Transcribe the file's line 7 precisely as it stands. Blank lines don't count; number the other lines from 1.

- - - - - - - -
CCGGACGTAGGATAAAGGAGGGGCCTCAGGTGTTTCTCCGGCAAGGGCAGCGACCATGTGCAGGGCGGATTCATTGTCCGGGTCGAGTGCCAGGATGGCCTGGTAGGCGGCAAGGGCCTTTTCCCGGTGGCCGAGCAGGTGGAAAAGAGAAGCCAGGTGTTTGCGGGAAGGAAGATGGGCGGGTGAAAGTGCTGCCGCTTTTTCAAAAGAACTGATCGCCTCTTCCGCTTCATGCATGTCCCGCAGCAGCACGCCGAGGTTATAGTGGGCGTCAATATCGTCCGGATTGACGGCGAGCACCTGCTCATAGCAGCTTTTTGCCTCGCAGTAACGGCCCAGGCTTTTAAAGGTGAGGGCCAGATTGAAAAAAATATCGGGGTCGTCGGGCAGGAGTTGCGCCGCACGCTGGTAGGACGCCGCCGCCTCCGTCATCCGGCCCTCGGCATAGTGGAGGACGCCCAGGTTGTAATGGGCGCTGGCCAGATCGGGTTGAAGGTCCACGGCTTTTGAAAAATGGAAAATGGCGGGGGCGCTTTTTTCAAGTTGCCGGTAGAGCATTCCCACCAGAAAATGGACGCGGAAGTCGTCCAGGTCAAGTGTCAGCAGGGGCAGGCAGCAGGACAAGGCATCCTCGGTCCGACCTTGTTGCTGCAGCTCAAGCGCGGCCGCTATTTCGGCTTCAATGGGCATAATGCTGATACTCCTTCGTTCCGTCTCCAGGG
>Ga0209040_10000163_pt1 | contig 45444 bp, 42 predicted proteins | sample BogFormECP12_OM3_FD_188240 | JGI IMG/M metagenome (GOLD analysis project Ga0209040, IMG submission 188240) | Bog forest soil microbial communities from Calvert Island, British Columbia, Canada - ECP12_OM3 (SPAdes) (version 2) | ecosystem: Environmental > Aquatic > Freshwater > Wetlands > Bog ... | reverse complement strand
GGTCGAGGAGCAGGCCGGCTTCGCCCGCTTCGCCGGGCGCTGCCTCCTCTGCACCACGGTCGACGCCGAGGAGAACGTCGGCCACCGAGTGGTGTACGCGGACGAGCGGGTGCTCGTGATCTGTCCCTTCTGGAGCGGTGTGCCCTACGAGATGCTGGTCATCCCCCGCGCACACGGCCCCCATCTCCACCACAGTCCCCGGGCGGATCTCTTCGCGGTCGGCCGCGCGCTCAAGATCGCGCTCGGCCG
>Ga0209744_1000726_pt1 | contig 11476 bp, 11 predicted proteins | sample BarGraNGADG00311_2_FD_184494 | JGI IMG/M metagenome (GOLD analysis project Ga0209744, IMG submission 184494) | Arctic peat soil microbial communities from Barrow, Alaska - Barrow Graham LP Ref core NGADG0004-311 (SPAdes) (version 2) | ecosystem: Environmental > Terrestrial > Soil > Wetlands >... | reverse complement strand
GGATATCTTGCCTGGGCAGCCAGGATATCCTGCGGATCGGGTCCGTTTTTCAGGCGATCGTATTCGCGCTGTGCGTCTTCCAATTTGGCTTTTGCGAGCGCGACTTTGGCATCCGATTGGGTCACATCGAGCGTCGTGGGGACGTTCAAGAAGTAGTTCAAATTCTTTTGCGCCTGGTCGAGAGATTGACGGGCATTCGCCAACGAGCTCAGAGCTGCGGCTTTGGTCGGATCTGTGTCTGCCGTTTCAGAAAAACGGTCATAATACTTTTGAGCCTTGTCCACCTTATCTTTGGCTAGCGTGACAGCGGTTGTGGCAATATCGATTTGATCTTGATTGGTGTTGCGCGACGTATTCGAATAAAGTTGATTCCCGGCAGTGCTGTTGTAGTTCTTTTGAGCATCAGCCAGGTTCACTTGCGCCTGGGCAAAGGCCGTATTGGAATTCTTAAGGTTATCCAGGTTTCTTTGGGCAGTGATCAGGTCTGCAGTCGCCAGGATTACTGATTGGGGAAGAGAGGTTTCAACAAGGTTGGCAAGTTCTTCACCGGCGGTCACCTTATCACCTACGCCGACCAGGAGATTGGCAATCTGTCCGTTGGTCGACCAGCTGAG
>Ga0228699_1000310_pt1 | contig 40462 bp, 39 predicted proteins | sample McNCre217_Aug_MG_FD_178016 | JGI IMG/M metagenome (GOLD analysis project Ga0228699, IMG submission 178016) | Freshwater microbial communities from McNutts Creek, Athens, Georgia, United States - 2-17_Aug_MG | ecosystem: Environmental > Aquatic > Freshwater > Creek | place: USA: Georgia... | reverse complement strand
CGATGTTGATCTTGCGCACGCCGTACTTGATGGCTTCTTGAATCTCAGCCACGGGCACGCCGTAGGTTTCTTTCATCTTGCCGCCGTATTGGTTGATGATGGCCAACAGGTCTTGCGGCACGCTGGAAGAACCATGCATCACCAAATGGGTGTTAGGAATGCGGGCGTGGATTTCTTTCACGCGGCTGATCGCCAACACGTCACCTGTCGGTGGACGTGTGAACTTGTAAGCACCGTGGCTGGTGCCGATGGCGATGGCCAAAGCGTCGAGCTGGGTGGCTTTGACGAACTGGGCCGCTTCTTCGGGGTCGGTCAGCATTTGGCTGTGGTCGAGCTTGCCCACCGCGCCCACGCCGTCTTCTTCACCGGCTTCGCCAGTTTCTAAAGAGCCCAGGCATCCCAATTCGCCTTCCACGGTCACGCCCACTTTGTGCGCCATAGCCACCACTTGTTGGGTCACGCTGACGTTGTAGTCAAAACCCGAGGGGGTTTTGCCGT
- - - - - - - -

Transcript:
CGATGTTGATCTTGCGCACGCCGTACTTGATGGCTTCTTGAATCTCAGCCACGGGCACGCCGTAGGTTTCTTTCATCTTGCCGCCGTATTGGTTGATGATGGCCAACAGGTCTTGCGGCACGCTGGAAGAACCATGCATCACCAAATGGGTGTTAGGAATGCGGGCGTGGATTTCTTTCACGCGGCTGATCGCCAACACGTCACCTGTCGGTGGACGTGTGAACTTGTAAGCACCGTGGCTGGTGCCGATGGCGATGGCCAAAGCGTCGAGCTGGGTGGCTTTGACGAACTGGGCCGCTTCTTCGGGGTCGGTCAGCATTTGGCTGTGGTCGAGCTTGCCCACCGCGCCCACGCCGTCTTCTTCACCGGCTTCGCCAGTTTCTAAAGAGCCCAGGCATCCCAATTCGCCTTCCACGGTCACGCCCACTTTGTGCGCCATAGCCACCACTTGTTGGGTCACGCTGACGTTGTAGTCAAAACCCGAGGGGGTTTTGCCGT